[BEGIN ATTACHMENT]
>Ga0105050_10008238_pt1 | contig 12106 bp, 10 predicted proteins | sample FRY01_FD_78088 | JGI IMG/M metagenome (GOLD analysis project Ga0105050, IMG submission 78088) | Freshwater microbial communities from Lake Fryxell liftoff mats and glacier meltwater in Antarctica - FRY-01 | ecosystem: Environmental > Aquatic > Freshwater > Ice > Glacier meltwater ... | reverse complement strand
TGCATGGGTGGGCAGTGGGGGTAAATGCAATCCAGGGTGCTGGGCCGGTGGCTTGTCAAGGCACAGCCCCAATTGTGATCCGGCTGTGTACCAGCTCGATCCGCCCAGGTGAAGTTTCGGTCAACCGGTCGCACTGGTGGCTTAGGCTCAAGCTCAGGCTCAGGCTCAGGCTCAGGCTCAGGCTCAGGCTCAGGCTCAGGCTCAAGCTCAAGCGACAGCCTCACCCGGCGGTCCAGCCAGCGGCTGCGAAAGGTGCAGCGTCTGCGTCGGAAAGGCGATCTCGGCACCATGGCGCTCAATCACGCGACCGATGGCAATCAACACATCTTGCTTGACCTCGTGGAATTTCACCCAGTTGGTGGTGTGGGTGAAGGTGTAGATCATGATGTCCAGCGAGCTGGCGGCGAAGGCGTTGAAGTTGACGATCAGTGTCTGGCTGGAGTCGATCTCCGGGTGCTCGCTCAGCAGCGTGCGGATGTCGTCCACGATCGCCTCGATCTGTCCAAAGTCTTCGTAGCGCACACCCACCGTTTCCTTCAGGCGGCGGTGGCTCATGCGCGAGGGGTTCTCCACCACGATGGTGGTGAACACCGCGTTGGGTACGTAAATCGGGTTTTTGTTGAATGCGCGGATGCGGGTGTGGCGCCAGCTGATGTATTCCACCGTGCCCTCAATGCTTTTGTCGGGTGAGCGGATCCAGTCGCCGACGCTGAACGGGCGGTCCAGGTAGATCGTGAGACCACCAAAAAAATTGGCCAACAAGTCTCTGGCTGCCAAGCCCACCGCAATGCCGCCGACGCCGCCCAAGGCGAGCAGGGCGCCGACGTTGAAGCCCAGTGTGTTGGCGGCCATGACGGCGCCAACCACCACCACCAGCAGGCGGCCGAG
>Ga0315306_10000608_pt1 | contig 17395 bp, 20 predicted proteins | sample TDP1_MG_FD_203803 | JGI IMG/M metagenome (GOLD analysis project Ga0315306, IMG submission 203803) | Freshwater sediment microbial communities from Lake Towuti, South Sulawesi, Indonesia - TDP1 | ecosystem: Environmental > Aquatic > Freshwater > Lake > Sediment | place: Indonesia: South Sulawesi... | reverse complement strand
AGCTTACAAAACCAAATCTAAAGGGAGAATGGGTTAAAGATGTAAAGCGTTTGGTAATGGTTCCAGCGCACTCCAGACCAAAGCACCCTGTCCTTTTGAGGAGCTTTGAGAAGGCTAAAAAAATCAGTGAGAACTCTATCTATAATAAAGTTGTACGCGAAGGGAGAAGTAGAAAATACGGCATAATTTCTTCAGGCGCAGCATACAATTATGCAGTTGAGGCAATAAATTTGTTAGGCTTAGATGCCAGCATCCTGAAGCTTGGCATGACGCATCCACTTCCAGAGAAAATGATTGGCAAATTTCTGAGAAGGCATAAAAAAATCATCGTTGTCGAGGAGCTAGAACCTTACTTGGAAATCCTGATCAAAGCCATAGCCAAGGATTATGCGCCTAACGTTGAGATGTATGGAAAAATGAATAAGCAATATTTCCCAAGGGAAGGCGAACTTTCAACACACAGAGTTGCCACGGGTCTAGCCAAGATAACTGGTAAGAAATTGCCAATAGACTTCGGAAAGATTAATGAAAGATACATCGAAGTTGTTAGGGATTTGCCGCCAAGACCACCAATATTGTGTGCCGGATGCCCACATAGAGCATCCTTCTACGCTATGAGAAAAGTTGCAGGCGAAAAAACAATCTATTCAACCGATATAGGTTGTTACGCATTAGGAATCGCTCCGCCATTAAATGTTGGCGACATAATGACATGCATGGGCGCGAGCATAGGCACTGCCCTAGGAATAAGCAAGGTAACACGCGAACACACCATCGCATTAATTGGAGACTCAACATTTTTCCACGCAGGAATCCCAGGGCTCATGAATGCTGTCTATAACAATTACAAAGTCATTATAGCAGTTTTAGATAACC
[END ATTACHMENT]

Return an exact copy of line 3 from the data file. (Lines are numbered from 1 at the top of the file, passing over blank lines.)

>Ga0315306_10000608_pt1 | contig 17395 bp, 20 predicted proteins | sample TDP1_MG_FD_203803 | JGI IMG/M metagenome (GOLD analysis project Ga0315306, IMG submission 203803) | Freshwater sediment microbial communities from Lake Towuti, South Sulawesi, Indonesia - TDP1 | ecosystem: Environmental > Aquatic > Freshwater > Lake > Sediment | place: Indonesia: South Sulawesi... | reverse complement strand